I wrote the post to ask if people had a strategy that worked. It's 9 am, and I already learned that the amount that I paid doesn't expire. I didn't know that. I figure that Elizabeth and CaptainJeff's responses could also be summarized as a second strategy: "Go to a bunch and expect that you'll have some great nights and some okay nights."

I don't think any of us are blaming the restaurants for missing the expiration date or for Julie showing up on a day when the restaurant is closed. I was just struck by the discomfort that Jim actually crystalized above: This is supposed to attract me to new restaurants, but even a nice meal gets tainted when a waiter has to quote fine print to you.

So again, I appreciate readers and people's ideas. I was really asking how people use these, and neither I nor the post blames the companies or the restaurants. (As I wrote, I wrote that *my wife* thought the dinner coupon was 100% clear. The waitress treated us perfectly, and I already posted about how much I enjoyed the sandwich.)

HowChow said...

@Anon and DealSeeker -- Thanks. You posted those while I was writing the comment above.

Brent The Brewer said...

I've probably bought more Groupons, Living Social, Eversave, and Chewpon deals than most people. I love going out and I love trying new food. These coupons are enough to get me to roll the dice and get out to try new places.

The only one who usually has crazy rules is and yeah you have to read the fine print. In a lot of cases though it is still worth least to me.

Eddie Welker said...

I don't have any good advise, I'll just point out that you seem to be doing it exactly as I do it. Unless you're sure to hit a home run, avoid the temptation of these (google offers is another, less frequent provider).

Unless someone here has a great idea, it would seem that your approach is the approach to take.

Matt said...

We had a Double Take Deals ( to Hickory Ridge Grill, which we used for a carry out order. The fine print said that the tip should be based on the pre-discounted amount. We certainly agreed with this as we always tip on the pre-discounted amount even when they remove something from our bill. We were completely blown away when they charged us an 18% tip on our carry out order! When my wife questioned it, they said that they have the right to charge this since it states that tip is based on the pre-discounted amount. That's the last time we ate there!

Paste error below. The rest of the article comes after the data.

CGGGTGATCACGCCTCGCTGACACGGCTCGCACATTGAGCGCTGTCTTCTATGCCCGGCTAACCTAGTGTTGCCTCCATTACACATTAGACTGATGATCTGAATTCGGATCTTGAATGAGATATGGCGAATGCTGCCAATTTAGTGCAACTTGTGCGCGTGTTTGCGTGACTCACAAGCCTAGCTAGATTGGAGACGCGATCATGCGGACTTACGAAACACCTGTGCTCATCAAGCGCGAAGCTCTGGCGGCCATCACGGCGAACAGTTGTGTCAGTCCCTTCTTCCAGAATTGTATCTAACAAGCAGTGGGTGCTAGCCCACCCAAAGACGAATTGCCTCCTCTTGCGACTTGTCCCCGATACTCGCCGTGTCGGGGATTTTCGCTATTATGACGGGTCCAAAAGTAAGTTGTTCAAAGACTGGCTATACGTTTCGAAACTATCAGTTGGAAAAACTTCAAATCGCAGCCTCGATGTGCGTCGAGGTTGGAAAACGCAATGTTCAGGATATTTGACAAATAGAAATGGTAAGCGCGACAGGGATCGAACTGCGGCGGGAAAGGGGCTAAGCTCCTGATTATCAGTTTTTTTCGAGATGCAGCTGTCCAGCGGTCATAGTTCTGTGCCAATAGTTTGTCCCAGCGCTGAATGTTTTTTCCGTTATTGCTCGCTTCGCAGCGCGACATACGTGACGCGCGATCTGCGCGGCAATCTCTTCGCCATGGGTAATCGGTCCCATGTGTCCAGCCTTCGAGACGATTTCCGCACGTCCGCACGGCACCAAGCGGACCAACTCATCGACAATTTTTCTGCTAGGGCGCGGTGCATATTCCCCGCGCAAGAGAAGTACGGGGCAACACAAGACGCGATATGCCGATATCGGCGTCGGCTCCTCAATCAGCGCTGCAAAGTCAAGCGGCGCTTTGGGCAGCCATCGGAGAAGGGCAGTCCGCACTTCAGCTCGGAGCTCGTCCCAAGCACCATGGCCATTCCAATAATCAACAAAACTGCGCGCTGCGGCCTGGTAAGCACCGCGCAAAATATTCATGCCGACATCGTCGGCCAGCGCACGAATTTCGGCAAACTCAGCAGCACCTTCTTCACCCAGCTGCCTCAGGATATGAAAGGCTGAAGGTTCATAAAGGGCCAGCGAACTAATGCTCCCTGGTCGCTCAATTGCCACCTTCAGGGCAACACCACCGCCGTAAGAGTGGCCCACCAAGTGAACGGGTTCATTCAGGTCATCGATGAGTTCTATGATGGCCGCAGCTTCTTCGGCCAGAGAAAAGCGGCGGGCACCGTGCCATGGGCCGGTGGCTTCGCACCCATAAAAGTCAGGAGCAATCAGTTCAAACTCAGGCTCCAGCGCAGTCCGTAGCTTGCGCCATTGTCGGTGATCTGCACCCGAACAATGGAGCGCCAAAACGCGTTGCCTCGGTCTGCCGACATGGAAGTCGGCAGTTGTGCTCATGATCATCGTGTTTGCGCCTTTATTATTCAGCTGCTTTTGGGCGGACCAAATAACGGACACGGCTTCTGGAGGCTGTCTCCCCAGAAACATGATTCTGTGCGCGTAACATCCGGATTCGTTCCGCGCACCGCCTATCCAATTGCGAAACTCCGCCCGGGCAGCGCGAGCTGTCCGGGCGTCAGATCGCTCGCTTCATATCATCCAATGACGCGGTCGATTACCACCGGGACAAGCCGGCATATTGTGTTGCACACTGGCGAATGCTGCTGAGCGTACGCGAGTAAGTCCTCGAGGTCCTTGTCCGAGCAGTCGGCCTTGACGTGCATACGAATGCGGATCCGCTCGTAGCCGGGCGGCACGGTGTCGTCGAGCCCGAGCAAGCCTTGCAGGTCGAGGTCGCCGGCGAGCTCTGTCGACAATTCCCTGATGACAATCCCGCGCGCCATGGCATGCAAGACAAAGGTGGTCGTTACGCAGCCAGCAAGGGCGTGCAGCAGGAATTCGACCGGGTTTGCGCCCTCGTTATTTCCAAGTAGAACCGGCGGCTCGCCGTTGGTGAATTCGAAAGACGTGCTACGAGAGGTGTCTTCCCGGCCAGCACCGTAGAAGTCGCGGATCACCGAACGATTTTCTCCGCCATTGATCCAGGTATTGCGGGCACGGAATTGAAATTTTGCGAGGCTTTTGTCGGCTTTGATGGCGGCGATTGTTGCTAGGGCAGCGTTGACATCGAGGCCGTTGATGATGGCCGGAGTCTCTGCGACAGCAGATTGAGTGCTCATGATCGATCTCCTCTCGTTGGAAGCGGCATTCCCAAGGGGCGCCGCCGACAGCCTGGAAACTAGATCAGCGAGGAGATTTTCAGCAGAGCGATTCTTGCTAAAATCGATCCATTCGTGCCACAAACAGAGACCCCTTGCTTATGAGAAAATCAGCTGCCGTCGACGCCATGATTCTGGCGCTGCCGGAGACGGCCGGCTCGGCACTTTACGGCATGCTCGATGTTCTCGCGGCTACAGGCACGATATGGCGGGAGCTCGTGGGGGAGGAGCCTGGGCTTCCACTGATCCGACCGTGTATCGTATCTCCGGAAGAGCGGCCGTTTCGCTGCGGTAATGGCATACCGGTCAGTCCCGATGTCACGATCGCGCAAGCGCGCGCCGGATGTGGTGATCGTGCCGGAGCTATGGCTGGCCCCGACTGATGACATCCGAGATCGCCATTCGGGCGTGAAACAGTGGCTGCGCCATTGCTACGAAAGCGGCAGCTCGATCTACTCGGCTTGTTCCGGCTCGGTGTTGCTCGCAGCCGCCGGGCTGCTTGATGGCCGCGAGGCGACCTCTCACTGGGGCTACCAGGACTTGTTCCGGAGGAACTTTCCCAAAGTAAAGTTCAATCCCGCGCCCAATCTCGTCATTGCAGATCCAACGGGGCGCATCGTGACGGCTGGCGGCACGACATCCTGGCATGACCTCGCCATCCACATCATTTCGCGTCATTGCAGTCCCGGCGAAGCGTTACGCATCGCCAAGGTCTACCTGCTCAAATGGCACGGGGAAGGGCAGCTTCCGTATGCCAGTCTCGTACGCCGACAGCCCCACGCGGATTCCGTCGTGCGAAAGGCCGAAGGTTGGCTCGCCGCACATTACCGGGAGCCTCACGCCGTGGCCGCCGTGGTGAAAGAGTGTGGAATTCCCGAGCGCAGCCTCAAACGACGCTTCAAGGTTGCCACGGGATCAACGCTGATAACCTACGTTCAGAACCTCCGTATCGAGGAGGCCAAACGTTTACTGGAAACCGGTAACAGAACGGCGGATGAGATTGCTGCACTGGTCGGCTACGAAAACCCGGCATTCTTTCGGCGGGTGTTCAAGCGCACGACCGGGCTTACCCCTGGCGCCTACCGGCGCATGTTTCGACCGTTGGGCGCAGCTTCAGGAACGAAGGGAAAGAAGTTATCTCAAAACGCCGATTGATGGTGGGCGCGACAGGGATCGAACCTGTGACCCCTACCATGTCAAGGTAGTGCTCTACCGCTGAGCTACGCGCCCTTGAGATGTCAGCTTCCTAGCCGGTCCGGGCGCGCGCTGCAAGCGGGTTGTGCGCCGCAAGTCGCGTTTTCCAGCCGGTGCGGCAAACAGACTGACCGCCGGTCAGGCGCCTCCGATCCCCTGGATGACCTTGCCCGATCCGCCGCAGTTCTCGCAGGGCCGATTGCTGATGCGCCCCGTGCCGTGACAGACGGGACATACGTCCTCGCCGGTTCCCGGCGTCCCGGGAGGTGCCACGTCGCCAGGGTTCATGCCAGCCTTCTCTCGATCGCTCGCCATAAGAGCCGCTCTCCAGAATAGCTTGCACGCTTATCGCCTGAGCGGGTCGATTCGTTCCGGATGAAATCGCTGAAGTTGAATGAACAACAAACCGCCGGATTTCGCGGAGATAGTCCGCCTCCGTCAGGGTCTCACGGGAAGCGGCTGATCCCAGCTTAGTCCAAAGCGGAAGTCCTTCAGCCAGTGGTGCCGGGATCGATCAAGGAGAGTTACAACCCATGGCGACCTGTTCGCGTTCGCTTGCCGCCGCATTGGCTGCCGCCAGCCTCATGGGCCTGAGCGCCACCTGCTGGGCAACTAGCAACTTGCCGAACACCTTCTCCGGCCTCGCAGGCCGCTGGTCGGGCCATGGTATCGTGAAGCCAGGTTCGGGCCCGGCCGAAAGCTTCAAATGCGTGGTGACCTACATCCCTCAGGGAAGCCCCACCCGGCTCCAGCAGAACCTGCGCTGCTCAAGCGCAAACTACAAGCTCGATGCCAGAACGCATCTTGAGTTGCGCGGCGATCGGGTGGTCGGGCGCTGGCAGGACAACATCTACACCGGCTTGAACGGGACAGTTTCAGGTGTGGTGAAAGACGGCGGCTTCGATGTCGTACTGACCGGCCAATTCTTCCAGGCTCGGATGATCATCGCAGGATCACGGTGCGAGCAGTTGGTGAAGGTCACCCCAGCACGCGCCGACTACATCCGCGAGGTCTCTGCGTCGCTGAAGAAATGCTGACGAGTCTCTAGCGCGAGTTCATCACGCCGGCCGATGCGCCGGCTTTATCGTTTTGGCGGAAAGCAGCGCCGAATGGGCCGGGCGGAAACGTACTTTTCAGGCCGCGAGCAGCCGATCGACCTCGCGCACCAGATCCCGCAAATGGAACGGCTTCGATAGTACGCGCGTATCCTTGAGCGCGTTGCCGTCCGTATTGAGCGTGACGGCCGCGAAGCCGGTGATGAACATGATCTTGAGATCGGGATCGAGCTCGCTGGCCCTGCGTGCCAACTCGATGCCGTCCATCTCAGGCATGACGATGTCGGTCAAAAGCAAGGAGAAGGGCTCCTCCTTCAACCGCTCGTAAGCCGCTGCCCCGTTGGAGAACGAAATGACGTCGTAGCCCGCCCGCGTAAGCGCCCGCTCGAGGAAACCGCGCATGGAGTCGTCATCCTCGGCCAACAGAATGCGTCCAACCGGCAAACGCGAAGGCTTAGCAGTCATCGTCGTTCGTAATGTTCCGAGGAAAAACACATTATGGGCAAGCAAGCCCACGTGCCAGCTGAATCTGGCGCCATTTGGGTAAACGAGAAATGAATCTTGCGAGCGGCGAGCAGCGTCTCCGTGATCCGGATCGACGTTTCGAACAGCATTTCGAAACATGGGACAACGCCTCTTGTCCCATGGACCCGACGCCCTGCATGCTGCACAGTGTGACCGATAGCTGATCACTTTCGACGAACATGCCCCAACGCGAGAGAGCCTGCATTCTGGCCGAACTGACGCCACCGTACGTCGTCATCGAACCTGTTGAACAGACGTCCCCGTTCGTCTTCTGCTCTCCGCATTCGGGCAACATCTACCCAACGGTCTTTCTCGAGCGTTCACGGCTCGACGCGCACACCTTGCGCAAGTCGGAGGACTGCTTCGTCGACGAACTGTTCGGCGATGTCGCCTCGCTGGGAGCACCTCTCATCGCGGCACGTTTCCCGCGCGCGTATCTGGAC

Anonymous said...

As others have mentioned the groupon and living social vouchers can be redeemed for the purchase price after they are expired so you actually don't lose anything. I have had more frustration with where the restaurants just decide to stop honoring the certificates and you don't find out until after you've eaten somewhere you otherwise would not have. I think if the restaurant stops honoring them they need to inform those who have bought them and issue a refund. Now I just stopped using coupons completely.

EastCoastMatt said...

I bought a chewpon for a carribean joint that i didn't read the fine print to. apparently, it's only valid mon-fri between 4-7. I just let it expire, because i couldn't get there in time....

I still have a couple other groupons that I need.

Morty Abzug said...

Various articles have found that Groupon and equivalent coupon sites tend to hurt the companies in question. The coupons are at deep discounts, and half the money goes to Groupon. That means that the restaurant is only getting 25% of the face value of the coupon -- which is pretty bad, considering that most restaurants already operate on tight margins.

Then, the popularity of Groupon causes a whole bunch of people who would not normally have gone to the restaurant to buy the coupon. This overwhelms the restaurant for a short time. Many restaurants have problems serving all these customers. And because the customers are getting 75% discounts, a lot of restaurants take a substantial loss.

The restaurants are trapped into doing coupons because their peers are doing it. If everyone else is getting (expensive) advertising, you have to, too -- the business is too low margin to take risks. But it's bad for them.

So I make a point of never visiting the coupon websites. I'd rather learn of new restaurants using websites such as this one.